Ask, Seek, Knock, Love

Posted: December 4, 2011 in Matthew

Matthew 7:7-12, “Ask, Seek, Knock, Love”

One of Olivia’s favorite games has always been hide & seek.  Over the years, she’s gotten to be a pretty good seeker – always being diligent to search every nook & cranny of the house.  Of course God does not hide Himself from us, but He certainly desires that we seek Him.  Of course what we find when we seek God & His kingdom is far more than a prize during a kid’s game; we find the very character & nature of our loving God!

Jesus has been teaching a masterful message during the Sermon on the Mount.  He’s taught about our dependency upon God – the perfection of God’s law & heart – the importance of sincerity in our worship & priority of seeking Him first and foremost – and then (most recently) about Godly judgment and wisdom.  Now Jesus turns to asking in prayer & the Golden Rule.  Change of subject?  Not really.  The context of prayer is seeking the kingdom of God in prayer.  The golden rule is directly related to not judging unfairly.  To not judge unfairly is the negative; to treat others as we want to be treated is the positive.

Instead of judging & criticizing someone, pray for them.  Truly seek after God – that you might act more like Him in His love towards one another, and seek God on their behalf.

Matthew 7:7–12 (NKJV)
7 “Ask, and it will be given to you; seek, and you will find; knock, and it will be opened to you. 8 For everyone who asks receives, and he who seeks finds, and to him who knocks it will be opened.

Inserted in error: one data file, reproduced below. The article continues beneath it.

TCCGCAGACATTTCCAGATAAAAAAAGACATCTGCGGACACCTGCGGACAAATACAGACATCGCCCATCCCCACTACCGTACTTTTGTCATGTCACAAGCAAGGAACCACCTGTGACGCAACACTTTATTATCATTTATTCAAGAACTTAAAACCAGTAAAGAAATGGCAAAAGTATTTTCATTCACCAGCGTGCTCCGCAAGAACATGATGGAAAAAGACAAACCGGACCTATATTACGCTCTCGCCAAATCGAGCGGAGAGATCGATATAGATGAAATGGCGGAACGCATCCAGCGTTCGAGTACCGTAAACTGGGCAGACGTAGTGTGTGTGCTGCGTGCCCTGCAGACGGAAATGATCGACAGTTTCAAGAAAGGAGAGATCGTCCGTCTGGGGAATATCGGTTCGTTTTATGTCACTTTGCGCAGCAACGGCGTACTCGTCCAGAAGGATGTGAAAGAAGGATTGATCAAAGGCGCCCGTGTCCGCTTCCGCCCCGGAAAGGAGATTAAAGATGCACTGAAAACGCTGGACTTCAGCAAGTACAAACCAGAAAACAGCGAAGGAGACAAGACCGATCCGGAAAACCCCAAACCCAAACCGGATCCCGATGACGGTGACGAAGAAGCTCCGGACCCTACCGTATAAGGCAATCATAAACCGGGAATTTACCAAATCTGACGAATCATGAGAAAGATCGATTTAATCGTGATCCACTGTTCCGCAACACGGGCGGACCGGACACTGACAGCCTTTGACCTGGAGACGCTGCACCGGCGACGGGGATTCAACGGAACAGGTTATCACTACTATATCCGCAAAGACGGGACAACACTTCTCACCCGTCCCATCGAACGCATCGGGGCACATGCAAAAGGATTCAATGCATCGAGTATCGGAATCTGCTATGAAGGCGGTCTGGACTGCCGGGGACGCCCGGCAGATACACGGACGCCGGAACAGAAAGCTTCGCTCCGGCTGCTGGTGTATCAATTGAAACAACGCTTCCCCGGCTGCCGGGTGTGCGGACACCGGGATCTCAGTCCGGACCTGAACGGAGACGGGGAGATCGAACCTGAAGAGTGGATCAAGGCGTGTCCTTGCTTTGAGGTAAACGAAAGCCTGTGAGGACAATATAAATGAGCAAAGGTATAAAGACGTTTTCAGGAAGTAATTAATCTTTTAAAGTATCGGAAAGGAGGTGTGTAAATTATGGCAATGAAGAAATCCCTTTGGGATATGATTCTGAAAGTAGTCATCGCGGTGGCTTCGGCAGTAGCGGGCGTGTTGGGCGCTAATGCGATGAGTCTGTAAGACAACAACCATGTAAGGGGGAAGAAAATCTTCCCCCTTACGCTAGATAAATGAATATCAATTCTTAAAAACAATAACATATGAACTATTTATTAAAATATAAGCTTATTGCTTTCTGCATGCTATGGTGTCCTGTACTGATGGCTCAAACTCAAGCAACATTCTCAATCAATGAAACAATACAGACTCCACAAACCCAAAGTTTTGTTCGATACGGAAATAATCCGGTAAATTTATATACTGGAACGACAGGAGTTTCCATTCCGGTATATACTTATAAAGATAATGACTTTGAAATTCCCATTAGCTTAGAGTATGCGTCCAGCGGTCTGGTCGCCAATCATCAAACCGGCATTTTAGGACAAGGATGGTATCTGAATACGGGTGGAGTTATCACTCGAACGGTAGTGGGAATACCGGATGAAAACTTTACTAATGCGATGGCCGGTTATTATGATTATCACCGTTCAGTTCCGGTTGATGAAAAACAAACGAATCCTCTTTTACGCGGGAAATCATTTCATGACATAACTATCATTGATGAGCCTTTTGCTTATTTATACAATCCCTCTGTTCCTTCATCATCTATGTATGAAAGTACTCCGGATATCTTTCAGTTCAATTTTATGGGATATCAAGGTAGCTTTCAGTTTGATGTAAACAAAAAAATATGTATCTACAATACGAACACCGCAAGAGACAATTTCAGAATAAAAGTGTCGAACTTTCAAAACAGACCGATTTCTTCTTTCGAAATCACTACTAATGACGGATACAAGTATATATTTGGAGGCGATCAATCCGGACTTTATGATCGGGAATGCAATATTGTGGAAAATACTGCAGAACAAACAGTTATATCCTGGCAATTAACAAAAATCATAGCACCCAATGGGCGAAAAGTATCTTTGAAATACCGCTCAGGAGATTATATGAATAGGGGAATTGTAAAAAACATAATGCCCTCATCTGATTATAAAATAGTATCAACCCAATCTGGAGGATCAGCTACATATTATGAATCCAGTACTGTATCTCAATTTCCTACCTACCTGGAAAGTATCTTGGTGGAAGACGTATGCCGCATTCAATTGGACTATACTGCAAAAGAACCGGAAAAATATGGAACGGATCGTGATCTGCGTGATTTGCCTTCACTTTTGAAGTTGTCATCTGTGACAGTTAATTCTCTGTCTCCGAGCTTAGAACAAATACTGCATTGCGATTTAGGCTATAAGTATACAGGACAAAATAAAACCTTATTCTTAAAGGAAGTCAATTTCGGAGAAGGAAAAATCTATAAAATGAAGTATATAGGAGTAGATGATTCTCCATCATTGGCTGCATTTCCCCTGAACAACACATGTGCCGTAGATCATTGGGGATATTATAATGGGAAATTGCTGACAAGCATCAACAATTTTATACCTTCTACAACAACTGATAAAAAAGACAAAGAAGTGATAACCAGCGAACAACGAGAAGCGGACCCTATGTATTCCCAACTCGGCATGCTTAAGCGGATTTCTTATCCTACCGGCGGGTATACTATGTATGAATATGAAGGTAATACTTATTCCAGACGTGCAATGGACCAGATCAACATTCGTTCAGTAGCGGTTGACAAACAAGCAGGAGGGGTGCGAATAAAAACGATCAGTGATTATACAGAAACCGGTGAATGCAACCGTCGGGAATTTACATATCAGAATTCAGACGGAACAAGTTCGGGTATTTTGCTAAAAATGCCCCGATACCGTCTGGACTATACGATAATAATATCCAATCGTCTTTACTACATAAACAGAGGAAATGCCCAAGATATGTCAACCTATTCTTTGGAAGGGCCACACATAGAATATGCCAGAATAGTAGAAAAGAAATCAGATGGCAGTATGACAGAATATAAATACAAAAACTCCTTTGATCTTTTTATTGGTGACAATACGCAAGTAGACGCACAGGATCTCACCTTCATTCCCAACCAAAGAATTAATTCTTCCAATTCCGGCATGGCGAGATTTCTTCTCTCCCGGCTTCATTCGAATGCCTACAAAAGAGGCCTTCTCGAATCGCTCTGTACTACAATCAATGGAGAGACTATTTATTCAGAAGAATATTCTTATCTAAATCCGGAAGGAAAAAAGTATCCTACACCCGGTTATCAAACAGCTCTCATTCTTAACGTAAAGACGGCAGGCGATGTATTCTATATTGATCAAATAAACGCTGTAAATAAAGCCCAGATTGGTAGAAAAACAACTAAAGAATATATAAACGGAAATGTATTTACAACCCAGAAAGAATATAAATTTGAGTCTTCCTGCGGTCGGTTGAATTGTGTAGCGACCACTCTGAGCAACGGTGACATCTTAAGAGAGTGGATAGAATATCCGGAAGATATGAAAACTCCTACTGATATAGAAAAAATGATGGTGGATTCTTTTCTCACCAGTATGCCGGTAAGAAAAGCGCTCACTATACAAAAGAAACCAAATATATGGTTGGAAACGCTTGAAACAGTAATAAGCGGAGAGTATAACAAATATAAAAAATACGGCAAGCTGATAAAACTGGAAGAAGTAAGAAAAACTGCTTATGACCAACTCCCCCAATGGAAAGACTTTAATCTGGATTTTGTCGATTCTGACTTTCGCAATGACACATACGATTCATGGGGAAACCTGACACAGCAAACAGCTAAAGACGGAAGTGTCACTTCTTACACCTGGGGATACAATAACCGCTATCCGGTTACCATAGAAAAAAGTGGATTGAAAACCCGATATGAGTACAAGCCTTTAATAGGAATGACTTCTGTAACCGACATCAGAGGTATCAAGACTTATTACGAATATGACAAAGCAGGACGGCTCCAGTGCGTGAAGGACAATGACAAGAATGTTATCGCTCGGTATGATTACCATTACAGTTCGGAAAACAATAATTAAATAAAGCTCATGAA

• What are we looking for?  Obviously Jesus is talking about someone who is looking for something.  What is it that they want?  The kingdom of God.  Matt 6:33 is the immediate context.  Although there is definitely application to personal prayer (which we’ll see), the last time Jesus mentioned seeking anything was only 9 verses earlier as Jesus wrapped up His teaching on the right priority we are to have in life & in devotion.  Instead of being consumed with worries & material things, we are to “seek first the kingdom of God and His righteousness, and all these things shall be added to you.”  The first priority of a child of God is the kingdom of God.  We need to be made citizens of His kingdom in order that we be eternally saved, and we are to live as citizens of the King today in this world as well.  The main message of the Sermon on the Mount is living as a citizen of the eternal kingdom today, and this is to be the primary pursuit of a Christian.  We seek God – we are granted the righteousness of Christ, but we continue to pursue Him as well.  A Christian’s life is not divided into the sacred vs. the secular (Sunday morning vs. all the rest), but our pursuit of Christ is all-consuming.  Not that we’re going off to live as a monk somewhere, but we are to seek after Christ in our workplace, ask God concerning the needs of our family, knock upon His door for daily strength, & more.  Seeking the kingdom is certainly not limited to not worrying about physical needs & financial stewardship – it encompasses everything there is about the Christian life.  For every believer who asks: “What’s God’s will for my life?”  The answer is given: “Seek first the kingdom of God & His righteousness.  Ask, seek, knock – keep after it.  God will answer & God will give.”